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Tuesday 21 Nov 2017

Teaching and Support Social Skills at School


Teaching and support social skills development at school can be a challenging undertaking. Many school-based programs intensively focus their attention on learning academic skills and behavioral management. Teaching social skills either goes by the wayside or programs are put into place which are limited in their efficacy. The reason many programs are limited in their efficacy is due to the way they are structured and the participants. Many times social skills groups are held in the special education classroom or in the speech therapy room and the participants are other students with social skills difficulties. While for many students this can be an okay place to start because they need to be taught specific language to support social interactions, this is not where instruction should end. Instruction does, however, many times end there. Programs such as the FRIEND program offered by SARRC in Phoenix, Arizona have sought to change this and have changed it with dramatically positive results.

Their program takes social skill instruction out of the special education classroom and into the places where students need instruction the most: the general education classroom, the lunchroom and the playground. SARRC’s 3-component program has been revolutionary for school programs in Phoenix and their students.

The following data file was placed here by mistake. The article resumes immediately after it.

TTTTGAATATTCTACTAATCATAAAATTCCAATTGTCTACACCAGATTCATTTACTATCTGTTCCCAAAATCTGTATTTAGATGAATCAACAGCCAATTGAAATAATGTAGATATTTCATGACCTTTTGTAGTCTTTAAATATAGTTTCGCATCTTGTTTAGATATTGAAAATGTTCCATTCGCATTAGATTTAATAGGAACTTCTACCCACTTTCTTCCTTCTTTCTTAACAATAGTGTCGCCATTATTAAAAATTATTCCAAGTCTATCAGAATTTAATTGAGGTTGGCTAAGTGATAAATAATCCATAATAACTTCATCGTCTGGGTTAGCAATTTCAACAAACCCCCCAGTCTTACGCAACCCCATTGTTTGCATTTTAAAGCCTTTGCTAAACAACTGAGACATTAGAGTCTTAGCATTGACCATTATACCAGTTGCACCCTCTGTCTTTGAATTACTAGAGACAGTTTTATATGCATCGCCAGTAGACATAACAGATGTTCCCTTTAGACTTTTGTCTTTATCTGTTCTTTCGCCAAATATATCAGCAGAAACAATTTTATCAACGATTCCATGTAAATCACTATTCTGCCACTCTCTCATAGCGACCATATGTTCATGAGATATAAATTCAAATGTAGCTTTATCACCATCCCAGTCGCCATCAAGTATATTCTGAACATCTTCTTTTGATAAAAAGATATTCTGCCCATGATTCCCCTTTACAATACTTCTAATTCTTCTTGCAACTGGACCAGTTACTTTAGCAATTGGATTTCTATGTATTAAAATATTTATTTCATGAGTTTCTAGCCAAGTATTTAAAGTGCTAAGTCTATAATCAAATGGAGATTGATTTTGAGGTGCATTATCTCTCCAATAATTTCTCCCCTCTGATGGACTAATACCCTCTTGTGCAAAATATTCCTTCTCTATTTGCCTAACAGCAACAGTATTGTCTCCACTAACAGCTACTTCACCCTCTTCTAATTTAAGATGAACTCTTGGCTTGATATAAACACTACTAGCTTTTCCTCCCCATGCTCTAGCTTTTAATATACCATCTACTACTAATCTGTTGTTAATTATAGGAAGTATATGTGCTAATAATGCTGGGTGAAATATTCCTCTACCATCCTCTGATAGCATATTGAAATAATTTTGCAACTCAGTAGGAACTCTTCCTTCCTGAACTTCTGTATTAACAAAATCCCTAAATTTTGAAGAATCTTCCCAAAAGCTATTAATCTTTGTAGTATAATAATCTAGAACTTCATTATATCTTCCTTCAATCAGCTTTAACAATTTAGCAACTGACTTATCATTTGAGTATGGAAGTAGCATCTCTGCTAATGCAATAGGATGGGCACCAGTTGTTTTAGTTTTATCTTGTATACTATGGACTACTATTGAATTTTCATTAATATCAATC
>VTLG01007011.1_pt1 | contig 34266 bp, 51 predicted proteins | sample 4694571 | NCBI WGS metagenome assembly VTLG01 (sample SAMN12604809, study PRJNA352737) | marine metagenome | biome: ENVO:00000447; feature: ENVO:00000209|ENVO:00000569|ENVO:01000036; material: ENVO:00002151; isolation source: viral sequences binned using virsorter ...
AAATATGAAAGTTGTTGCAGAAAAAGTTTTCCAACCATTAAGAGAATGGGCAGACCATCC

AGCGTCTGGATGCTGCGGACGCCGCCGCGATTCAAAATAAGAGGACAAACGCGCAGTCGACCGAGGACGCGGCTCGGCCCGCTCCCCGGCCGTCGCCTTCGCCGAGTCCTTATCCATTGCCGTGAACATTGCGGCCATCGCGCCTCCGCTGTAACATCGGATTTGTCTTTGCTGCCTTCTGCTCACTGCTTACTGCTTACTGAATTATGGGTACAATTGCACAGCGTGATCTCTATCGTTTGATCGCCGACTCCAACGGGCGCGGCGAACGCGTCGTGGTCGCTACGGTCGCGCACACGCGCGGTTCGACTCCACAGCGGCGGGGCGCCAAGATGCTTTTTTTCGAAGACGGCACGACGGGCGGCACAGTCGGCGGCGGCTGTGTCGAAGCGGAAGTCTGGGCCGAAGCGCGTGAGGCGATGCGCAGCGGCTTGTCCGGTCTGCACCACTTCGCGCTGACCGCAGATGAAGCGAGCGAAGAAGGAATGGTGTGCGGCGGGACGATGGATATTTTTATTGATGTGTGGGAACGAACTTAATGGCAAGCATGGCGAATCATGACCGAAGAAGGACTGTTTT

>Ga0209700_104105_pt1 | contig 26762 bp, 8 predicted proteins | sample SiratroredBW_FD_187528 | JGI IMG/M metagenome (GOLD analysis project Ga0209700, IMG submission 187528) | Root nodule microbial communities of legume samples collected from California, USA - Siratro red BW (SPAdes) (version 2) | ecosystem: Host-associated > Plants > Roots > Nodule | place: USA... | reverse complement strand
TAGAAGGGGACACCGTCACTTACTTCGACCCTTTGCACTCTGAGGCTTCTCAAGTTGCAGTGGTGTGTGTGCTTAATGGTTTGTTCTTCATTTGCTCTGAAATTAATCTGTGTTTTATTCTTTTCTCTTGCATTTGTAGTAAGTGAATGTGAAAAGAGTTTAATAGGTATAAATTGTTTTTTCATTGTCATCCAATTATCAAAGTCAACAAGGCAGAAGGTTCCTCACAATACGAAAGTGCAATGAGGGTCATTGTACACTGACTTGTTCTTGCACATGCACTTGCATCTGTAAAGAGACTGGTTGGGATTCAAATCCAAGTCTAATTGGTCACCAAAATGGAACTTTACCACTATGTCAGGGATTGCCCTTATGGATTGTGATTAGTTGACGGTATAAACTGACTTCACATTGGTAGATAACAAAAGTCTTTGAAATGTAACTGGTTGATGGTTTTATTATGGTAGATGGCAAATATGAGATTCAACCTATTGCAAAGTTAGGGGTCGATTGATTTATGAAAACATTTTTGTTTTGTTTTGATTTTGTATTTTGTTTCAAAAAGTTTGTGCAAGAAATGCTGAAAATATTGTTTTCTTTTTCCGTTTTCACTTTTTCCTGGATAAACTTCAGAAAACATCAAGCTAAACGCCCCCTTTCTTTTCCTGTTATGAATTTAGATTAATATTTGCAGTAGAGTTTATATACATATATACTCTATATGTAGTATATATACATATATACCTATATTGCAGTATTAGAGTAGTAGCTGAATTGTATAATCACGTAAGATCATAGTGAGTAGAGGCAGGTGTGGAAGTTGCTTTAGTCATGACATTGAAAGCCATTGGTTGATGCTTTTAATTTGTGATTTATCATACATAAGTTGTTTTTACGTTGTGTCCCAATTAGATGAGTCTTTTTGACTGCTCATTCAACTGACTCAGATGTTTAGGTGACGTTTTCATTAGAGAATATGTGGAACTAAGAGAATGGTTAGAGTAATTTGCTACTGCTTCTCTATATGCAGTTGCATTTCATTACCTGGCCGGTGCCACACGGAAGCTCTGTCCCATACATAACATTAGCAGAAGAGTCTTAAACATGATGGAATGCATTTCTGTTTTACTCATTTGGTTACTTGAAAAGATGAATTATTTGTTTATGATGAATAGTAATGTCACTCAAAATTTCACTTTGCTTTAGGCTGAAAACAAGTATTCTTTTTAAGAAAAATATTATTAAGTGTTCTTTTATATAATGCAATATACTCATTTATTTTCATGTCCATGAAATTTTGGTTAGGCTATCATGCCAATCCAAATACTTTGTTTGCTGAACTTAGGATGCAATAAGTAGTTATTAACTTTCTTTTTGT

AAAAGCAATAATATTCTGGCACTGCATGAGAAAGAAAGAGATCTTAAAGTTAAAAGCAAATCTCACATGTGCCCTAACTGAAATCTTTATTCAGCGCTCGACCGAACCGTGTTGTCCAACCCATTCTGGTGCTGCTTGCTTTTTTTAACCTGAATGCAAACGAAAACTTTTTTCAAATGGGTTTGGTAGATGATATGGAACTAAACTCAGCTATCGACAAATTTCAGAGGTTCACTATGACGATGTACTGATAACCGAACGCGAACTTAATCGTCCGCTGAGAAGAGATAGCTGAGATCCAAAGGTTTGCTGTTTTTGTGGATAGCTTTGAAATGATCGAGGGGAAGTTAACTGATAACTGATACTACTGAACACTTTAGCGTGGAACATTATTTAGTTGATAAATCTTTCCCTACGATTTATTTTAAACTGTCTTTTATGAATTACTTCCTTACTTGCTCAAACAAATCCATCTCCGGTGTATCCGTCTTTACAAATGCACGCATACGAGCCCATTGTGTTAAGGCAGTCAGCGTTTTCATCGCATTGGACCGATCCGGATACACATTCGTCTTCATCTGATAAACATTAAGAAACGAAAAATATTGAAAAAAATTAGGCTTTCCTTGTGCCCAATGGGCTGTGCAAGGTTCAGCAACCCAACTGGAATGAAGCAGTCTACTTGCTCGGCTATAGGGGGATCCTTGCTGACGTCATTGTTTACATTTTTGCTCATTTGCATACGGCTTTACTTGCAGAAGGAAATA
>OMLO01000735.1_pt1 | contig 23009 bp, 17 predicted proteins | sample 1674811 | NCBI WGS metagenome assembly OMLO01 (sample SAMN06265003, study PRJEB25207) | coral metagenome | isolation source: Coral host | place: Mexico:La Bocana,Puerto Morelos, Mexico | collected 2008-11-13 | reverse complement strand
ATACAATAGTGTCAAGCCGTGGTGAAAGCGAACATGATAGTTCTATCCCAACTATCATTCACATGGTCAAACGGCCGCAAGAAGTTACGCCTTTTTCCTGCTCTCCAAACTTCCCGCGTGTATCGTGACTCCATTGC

The FRIEND Program includes:

  • Peer Sensitivity Curriculum – Teaches peers and teaching staff how to appropriately interact with individuals with social differences.
  • Playground Program – Teaches school staff how to facilitate activities on the playground. The activities are centered on those of interest to the individuals with social difficulties. By arranging structured activities on the playground, the students can practice important social, communication and play skills which are all facilitated and supported by the school staff already on the playground (i.e. paraeducators).
  • Lunch Program – Teaches staff how to arrange social interactions during lunchtime between one individual with autism and same-age typically developing peers. The school staff member facilitates opportunities for social communication between peers.

For more information read The FRIEND Program Article or visit SARRC’s website.

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